There is good reason for this attitude. As the old platitude goes, more than the Jews have kept the Torah, the Torah has kept the Jews. Forget matzah balls and tikun olam in the form of environmentalism. It's the learning and observing of Torah that makes us unique amongst the nations of the world. It therefore makes sense that the more one possesses of Torah knowledge the greater one is. No argument here.
But there is a necessary follow-up question: does being knowledgeable automatically grant one the necessary skills for leadership? Is the smartest guy in the room the best leader?
I would suggest that this is not the case. Leadership is a special task requiring skills all its own. Yes, knowledge is important but there are other factors. Knowing how to delegate, knowing how to run a team and trust its members to work in proper coordination, knowing the needs of the group being led are all important and such skills don't come with intensive book learning. There is also a need to know the limitations that the real world puts on ideals and goals so that they can be adjusted and implemented successfully. These skills can sometimes be intuitive and at other times they can be taught but they do not correlate with the basic accumulation of knowledge.
The current leadership structure of the Chareidi community, on the other hand, would seem to completely disagree with the preceding paragraph. Under the rubric of "Daas Torah" many in that community feels that the intense learning of Torah is the only thing needed to develop a great leader. With high level of knowledge comes some form of ruach hakodesh and this spirit is what guides the Gadol towards making the correct decision each and every time.
I was thinking about this as I recently read Rav Yonasan Rosenblum's early obituary for HaRav Yosef Shalom Eliashiv, zt"l. I say early because I don't doubt there is already an Artscroll hagiography in process to be published soon, one that will emphasize all the "right" midos HaRav Eliashiv possessed as well as a sanitized version of his life so that we shouldn't think, chas v'shalom, that he ever left his learning for an instant, even to go to the bathroom or something like that.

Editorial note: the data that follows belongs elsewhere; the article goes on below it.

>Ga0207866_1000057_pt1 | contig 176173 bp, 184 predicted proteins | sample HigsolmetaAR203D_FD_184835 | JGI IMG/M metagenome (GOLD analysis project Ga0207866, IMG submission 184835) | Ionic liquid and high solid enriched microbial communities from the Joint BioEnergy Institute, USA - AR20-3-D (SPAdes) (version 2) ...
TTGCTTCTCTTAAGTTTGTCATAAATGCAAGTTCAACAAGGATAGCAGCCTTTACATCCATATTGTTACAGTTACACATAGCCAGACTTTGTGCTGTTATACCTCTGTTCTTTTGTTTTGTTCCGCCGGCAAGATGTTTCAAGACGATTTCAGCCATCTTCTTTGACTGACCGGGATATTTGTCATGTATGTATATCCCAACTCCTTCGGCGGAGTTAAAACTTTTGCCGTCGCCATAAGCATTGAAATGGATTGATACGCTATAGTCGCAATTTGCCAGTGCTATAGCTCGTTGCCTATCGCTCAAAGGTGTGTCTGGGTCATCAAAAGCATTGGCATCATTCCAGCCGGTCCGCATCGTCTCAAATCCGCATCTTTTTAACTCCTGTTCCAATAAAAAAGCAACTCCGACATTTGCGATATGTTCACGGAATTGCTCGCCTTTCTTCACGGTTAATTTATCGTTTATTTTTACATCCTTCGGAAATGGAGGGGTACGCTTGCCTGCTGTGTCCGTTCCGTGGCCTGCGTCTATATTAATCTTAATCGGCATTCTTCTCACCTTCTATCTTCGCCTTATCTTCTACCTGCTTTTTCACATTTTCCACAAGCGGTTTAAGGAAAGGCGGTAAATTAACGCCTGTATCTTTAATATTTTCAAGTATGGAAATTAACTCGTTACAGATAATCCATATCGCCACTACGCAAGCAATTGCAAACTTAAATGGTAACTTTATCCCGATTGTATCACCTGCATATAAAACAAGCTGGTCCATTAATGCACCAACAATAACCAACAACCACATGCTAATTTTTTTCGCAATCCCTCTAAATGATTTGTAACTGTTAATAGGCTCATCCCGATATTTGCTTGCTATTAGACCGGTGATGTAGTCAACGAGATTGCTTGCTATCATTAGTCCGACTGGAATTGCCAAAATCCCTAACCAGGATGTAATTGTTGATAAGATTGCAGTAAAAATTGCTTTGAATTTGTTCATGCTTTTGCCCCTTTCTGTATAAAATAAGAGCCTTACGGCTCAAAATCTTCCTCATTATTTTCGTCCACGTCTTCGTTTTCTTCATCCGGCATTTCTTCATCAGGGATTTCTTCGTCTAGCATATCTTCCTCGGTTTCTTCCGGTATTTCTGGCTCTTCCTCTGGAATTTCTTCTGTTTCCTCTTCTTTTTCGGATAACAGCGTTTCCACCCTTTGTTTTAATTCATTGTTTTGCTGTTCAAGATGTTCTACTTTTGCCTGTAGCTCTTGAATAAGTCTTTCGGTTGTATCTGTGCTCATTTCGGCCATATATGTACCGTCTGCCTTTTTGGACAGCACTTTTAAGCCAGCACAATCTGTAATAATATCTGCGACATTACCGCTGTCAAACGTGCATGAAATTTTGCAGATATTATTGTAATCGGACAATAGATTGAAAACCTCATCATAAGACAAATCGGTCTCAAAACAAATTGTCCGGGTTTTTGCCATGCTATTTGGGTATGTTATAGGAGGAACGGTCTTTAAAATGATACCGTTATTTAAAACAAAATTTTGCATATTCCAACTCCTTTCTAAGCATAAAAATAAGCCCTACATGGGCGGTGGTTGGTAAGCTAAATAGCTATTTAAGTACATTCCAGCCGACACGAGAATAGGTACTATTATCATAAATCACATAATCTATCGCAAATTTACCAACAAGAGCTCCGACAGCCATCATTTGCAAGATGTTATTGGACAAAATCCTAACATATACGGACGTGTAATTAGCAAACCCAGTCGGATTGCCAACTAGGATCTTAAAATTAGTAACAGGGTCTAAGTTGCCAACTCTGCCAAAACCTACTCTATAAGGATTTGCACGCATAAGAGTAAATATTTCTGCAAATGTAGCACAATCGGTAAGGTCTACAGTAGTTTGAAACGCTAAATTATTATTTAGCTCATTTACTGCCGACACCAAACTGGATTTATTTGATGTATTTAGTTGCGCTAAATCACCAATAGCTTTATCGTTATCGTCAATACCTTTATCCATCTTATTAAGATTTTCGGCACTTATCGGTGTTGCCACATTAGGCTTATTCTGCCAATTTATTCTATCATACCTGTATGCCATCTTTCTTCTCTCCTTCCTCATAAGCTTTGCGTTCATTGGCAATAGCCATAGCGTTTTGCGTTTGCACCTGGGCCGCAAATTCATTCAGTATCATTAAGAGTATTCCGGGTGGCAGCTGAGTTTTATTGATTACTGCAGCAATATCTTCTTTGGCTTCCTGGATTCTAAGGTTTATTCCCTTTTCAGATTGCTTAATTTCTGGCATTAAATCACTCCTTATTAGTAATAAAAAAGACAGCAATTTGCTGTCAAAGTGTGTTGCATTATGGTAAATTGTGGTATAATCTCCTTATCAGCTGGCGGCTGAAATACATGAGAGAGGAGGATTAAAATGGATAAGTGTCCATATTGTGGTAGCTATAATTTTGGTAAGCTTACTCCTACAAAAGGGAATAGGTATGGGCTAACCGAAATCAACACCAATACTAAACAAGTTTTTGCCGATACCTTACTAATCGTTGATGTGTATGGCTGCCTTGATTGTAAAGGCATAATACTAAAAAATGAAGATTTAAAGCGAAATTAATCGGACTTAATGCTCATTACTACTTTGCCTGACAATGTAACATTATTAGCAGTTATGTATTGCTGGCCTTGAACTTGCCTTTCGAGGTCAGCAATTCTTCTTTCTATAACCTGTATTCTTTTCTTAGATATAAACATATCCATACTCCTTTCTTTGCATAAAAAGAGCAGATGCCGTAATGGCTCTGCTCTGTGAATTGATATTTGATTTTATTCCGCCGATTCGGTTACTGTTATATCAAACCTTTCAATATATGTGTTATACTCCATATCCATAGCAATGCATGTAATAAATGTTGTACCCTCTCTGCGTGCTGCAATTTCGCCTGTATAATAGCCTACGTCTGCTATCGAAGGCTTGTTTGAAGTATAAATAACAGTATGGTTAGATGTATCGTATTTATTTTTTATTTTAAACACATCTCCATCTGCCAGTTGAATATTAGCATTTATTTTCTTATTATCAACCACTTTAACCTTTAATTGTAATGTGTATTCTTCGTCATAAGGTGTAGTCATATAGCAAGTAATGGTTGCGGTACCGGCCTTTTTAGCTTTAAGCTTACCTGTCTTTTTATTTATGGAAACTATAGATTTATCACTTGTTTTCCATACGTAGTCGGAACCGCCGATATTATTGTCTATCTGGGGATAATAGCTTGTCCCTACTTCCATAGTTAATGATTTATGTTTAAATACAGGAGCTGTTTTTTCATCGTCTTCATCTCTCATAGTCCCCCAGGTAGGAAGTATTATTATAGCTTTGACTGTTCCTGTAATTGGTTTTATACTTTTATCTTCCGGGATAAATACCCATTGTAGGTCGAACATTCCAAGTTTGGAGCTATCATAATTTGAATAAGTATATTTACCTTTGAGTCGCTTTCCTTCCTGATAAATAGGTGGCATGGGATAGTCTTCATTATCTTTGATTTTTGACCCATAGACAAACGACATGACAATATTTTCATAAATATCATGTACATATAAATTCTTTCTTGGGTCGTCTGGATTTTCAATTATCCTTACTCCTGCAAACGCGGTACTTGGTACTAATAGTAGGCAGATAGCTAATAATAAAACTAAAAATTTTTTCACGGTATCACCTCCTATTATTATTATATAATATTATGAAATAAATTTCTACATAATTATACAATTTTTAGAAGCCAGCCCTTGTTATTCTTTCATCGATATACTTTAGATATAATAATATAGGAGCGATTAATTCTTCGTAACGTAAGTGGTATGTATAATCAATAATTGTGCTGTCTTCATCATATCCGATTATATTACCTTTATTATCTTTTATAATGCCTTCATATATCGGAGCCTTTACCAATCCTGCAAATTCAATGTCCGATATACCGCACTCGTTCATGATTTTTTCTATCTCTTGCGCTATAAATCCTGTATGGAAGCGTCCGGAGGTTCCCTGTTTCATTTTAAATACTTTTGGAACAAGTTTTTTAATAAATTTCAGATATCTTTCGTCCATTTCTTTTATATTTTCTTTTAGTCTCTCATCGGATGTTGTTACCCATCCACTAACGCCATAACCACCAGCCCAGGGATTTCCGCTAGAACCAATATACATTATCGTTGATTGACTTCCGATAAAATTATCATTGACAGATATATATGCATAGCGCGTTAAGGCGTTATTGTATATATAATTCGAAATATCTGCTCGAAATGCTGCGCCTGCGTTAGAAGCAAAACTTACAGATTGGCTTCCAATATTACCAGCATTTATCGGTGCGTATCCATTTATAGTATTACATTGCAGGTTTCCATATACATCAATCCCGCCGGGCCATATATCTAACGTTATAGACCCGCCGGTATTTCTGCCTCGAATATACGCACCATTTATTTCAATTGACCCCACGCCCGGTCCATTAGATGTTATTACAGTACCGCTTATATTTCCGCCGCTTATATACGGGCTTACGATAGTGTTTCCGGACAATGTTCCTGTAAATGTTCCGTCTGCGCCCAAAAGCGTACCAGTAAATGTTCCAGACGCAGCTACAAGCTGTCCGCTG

Actually I'm surprised it hasn't come out yet. Hagiographies for Rebbitzen Kanievsky, zt"l, and HaRav Nosson Tzvi Finkel came out seemingly within hours of the funerals but it's been several months now and nothing on HaRav Eliashiv?
Rav Rosenblum's piece hits all the right notes, of course. HaRav Eliashiv was a non-stop learner which, combined with his God-given genius level of intelligence and startling lack of need for sleep, resulted in his premier status as posek hador for the Chareidi community.
There are, of course, inaccuracies in the piece. The first is an outright contraction. At one point, we are told:
For ninety years, he sat alone in the same small shul learning almost all day, except for the hours he answered halachic questions or gave his daily Talmud class, open to all.But then Rav Rosenblum admits that HaRav Eliashiv did have a job at one point, working for the Zionists no less:
He served for 22 years as a dayan (religious court judge) on the Bais Din HaGadol of the Chief Rabbinate, until he resigned in protest over Rabbi Shlomo Goren's ruling in the Langermamzerut case. Chief Rabbi Yitzchak Isaac Halevi Herzog assigned him the task of preparing the protocols for the Chief Rabbinate's batei din, which protocols are still in force today.But this is a minor quibble. Far more egregious is something that is an outright lie: